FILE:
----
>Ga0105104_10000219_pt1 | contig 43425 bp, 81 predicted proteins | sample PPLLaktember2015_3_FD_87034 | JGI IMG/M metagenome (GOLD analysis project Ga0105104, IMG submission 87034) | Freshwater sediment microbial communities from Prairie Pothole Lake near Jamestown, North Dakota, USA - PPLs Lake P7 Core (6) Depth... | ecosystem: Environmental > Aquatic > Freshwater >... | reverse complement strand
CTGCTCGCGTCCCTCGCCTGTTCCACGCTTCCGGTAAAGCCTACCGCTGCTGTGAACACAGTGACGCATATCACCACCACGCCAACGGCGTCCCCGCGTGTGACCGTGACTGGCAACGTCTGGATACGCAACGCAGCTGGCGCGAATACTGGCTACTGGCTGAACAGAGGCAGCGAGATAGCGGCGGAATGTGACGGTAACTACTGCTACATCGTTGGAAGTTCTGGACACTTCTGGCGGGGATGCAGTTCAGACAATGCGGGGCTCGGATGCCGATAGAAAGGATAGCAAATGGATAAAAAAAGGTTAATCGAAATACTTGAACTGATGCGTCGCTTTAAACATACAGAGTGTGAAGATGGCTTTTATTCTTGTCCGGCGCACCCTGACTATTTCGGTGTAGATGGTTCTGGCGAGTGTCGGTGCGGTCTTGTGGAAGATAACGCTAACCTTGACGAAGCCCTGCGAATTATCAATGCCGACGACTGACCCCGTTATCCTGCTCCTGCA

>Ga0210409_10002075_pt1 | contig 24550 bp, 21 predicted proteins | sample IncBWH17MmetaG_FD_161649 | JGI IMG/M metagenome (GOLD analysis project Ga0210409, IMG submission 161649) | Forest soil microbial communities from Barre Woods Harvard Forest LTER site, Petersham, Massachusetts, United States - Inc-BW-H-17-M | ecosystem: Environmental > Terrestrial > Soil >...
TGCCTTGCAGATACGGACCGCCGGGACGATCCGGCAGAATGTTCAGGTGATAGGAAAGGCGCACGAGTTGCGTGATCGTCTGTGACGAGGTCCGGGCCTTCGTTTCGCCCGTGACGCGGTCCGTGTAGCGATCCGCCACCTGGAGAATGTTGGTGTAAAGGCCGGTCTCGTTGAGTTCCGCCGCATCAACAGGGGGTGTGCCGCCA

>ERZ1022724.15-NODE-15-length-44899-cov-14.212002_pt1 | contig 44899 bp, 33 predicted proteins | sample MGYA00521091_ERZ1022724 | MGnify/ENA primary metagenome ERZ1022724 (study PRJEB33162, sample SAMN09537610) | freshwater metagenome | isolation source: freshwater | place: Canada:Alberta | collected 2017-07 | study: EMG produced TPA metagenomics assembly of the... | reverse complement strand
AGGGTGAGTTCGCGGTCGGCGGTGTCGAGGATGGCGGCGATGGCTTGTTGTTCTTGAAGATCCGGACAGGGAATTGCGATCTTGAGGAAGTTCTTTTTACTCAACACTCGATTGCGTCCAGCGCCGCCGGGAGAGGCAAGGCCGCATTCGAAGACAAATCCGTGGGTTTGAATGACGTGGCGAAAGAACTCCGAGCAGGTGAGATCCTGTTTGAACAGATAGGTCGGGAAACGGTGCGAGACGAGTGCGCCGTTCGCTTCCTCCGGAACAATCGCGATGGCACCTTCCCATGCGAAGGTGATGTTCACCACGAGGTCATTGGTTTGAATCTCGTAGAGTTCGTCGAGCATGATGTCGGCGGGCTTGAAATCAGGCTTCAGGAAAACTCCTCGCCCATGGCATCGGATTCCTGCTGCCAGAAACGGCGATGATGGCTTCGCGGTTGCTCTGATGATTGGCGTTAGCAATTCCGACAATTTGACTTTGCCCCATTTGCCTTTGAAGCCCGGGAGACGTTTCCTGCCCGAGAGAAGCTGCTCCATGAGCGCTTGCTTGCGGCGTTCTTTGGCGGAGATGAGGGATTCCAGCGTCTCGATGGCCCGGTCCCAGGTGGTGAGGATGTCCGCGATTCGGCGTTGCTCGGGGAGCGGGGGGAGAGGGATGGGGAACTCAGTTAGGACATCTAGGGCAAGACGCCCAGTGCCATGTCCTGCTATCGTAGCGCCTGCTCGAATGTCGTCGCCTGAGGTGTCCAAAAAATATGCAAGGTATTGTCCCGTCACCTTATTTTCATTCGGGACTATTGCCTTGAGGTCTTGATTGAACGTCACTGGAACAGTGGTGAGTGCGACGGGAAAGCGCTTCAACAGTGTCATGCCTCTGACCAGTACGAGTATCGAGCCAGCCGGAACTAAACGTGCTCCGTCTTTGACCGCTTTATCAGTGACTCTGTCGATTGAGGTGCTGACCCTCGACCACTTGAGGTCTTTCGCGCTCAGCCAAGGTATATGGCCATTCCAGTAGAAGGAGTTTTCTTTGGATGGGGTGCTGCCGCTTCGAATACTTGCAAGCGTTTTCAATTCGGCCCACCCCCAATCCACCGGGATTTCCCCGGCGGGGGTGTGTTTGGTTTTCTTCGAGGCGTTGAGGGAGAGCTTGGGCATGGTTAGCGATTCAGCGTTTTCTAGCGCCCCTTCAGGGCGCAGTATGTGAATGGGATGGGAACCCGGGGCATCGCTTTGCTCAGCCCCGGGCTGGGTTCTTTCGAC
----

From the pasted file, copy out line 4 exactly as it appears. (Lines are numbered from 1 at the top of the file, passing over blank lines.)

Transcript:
TGCCTTGCAGATACGGACCGCCGGGACGATCCGGCAGAATGTTCAGGTGATAGGAAAGGCGCACGAGTTGCGTGATCGTCTGTGACGAGGTCCGGGCCTTCGTTTCGCCCGTGACGCGGTCCGTGTAGCGATCCGCCACCTGGAGAATGTTGGTGTAAAGGCCGGTCTCGTTGAGTTCCGCCGCATCAACAGGGGGTGTGCCGCCA